Cooking can be simple, but simple mistakes can turn vegetables into a complex disaster. This easy-to-use chart outlines how many minutes to steam, microwave, blanch and boil your favorite veggies.
While other genetically modified (GM) crops have been approved for planting in the U.S., GM wheat has not, so the discovery of a GM strain of wheat growing in a farm field in Oregon prompted the U.S. Department of Agriculture to investigate. It was confirmed that it was the same herbicide resistant wheat variety that was authorized to be field tested from 1998 to 2005.
Dr. Elizabeth Applegate is one of the many experts Best Food Facts relies on to address consumer concerns. She is a Senior Lecturer in the Department of Nutrition and Director of Sports Nutrition for Intercollegiate Athletics at the University of California-Davis.
Recently, Best Food Facts received a reader question asking, “Does drinking milk and using other dairy products tend to cause allergies in children?” We reached out to Dr. Stephen Taylor, Professor of Food Science and Technology at the University of Nebraska-Lincoln.
For most, Memorial Day Weekend officially kicks off summer grilling season! Perhaps you're stocking up on charcoal and filling propane tanks to prepare for another great season of cooking out. But don't forget about food safety. Here are a few tips to keep your food safe, from the USDA's Grill it Safe program.
A new Consumer Reports study says that more than 90 percent of the packages of ground turkey they purchased nationwide contained one or more of the five bacteria for which they were testing. Consumer Reports adds that almost all of the organisms in the meat samples proved resistant to one or more of the antibiotics used to fight them.
You might have heard reports of the outbreak of H7N9, a strain of bird flu, in China. Best Food Facts wanted to know - can you get bird flu from eating poultry products?
We asked Scott Hurd, PhD, DVM, Associate Professor of Veterinary Diagnostic and Production Animal Medicine, Iowa State University, about the H7N9 strain of bird flu.
Some parents took note early this year when the American Academy of Allergy, Asthma & Immunology (AAAAI) stated that highly allergenic foods such as peanut butter, fish and eggs can be introduced to babies between four and six months and may even play a role in preventing food allergies from developing. For some, it seemed to be an “about face” from a 2000 recommendation from the American Academy of Pediatrics (AAP).
We spoke with Dr. Steve Taylor, professor in the Department of Food Science and Technology at the University of Nebraska, and learned the new recommendation isn’t really new.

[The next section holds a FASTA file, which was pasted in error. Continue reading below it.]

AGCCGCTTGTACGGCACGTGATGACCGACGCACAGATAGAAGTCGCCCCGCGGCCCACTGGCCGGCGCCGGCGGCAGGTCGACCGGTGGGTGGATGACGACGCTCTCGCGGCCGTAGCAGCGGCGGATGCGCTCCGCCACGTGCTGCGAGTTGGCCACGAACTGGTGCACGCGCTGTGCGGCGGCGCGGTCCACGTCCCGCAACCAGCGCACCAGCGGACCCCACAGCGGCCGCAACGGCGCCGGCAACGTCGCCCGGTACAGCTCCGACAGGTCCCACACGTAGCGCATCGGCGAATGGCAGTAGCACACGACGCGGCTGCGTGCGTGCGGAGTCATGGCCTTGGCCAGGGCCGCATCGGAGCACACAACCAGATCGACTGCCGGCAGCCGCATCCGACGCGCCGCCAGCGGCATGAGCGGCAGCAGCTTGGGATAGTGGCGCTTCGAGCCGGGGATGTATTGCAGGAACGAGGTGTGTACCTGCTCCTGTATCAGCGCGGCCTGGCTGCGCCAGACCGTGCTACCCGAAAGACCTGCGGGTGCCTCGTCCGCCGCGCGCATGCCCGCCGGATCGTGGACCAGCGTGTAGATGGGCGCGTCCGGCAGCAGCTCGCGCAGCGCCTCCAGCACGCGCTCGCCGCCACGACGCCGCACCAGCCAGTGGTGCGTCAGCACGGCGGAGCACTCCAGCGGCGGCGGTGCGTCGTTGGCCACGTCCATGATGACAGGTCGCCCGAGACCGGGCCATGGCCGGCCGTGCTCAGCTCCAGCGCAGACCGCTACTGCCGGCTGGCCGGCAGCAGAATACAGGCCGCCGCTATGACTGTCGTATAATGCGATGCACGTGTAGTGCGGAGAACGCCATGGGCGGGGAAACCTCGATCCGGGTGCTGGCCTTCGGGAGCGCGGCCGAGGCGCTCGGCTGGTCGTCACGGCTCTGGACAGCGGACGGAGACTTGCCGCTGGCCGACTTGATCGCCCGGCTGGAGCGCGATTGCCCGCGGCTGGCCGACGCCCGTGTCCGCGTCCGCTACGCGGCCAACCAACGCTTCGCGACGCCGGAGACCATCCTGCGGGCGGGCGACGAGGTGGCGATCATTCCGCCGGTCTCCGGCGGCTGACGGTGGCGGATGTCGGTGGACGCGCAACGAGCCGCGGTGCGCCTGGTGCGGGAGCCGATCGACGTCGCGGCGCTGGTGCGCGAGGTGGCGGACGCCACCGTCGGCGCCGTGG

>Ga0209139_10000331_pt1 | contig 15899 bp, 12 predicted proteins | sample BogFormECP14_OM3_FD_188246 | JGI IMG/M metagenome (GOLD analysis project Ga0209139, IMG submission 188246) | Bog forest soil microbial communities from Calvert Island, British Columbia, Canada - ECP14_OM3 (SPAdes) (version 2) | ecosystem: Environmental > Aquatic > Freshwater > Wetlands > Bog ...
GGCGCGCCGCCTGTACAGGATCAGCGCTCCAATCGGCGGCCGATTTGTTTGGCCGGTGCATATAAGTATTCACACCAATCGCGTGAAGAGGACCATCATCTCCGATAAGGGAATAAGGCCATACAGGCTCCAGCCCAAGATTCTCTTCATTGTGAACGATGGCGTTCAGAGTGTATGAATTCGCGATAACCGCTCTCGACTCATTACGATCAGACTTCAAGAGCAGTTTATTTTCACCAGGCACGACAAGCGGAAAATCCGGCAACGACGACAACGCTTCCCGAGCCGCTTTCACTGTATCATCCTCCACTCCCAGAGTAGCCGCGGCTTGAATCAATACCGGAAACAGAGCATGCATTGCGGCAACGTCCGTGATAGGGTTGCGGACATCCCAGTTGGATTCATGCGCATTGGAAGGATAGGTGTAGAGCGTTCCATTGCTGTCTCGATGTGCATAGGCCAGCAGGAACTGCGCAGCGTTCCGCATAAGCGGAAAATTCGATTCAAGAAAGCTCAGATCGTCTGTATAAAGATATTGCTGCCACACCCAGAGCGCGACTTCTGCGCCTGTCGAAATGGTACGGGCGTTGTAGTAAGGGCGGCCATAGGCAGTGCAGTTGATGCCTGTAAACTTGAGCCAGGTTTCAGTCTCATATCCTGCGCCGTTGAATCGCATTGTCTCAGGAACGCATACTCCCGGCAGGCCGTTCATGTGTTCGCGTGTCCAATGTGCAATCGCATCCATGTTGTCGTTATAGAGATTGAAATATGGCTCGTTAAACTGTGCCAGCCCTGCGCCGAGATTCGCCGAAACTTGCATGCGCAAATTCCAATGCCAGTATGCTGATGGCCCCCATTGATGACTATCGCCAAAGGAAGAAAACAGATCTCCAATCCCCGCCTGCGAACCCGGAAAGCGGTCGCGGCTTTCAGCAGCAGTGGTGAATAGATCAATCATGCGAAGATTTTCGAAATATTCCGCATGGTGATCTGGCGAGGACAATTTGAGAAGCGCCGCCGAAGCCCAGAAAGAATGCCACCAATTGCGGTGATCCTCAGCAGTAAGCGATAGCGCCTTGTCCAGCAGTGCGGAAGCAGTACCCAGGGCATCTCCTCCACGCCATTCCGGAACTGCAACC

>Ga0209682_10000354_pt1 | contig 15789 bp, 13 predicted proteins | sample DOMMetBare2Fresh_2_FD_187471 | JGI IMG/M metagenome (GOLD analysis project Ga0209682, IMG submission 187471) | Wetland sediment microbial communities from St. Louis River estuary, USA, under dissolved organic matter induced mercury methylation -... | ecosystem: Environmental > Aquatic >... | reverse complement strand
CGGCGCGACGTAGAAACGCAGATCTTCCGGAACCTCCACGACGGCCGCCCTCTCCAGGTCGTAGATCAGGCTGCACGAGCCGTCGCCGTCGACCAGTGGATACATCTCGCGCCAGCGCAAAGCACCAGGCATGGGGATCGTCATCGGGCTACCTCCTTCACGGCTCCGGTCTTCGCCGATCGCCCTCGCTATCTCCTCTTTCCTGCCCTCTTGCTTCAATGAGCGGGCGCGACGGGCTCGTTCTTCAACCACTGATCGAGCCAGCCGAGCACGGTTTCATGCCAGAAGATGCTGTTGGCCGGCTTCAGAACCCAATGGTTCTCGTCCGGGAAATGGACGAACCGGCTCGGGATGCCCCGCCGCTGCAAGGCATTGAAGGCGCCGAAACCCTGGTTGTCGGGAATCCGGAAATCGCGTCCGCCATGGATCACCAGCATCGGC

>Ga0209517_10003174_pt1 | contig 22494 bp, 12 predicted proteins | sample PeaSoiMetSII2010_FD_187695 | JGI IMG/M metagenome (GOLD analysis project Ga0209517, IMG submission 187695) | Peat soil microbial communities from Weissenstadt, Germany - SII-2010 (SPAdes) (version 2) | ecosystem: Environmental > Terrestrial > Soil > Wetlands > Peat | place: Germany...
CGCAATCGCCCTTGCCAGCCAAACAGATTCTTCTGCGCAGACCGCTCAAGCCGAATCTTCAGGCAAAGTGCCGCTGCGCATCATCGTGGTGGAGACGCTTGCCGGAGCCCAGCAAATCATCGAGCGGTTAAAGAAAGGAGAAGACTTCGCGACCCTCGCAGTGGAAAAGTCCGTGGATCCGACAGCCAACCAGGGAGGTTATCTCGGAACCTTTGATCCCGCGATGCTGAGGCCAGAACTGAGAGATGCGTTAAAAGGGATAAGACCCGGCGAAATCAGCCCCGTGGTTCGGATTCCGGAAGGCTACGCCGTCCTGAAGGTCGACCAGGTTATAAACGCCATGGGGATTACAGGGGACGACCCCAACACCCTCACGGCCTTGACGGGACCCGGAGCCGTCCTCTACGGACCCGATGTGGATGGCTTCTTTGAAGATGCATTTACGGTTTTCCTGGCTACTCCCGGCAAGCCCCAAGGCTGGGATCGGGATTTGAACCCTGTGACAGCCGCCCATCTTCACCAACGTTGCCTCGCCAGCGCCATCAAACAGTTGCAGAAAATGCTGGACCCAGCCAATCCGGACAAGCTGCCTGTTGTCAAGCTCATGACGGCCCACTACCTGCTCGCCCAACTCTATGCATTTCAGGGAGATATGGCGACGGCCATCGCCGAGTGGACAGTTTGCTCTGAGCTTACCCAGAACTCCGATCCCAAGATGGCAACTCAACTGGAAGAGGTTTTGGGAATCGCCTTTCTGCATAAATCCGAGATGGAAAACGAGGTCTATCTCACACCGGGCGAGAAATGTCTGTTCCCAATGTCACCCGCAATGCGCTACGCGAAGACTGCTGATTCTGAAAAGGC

It's not uncommon for breastfeeding mothers to adjust their diets to ensure sound nutrition for their babies. But how about for a baby's dairy intolerance? Best Food Facts reached out to Dr. Ruth MacDonald, PhD, Iowa State University, to find out how common it is for newborns to experience or quickly outgrow a dairy intolerance and what role mom's diet plays.
Earlier this year, headlines broke the news about horsemeat being passed off as beef in Europe. This European horsemeat scandal had U.S. consumers wondering, "Should we be worried about this? Could horsemeat make its way into our food without us knowing it?"
Not to worry, says Best Food Facts expert H. Scott Hurd, DVM, PhD, Associate Professor of Veterinary Diagnostic and Production Animal Medicine, Iowa State University. On a recent episode of The Dr. Oz Show, Dr. Hurd said, "There's not a chance it could happen in the United States."
Recently, Best Food Facts launched a series of videos about GMOs, which spurred many questions. One question that seemed to be on everyone's mind was the differences between organic and non-organic food. One viewer asked, "Is non-organic food full of chemicals?"
To answer this question, we reached out to Dr. Ruth MacDonald, Chair and Professor of the Department of Food Science & Human Nutrition, Iowa State University.
Wondering how to maximize the life of the food you buy? Check out this handy chart from Lindsay Snow Osborn that incorporates recommendations from the USDA, FDA and others!
Have you heard the theory that placing an onion next to your bed will keep you from getting the flu? Are you curious if onions absorb bacteria? Do onions help combat the flu? Will an onion turn black after attracting all of the bacteria? Do onions have powerful antibacterial, antiseptic properties?
We stumbled upon a Facebook post about onions curing the flu, and wondered many of the same questions. We had to find out if it was true, so we reached out to Ruth MacDonald, PhD, RD, Chair and Professor of the Department of Food Science & Human Nutrition at Iowa State University.
Best Food Facts wanted to know, is food coloring safe? To answer this question, we reached out to Dr. Ronald E. Kleinman from Harvard Medical School. When we asked him whether we should avoid food coloring, he said no... but that doesn't mean further research isn't warranted.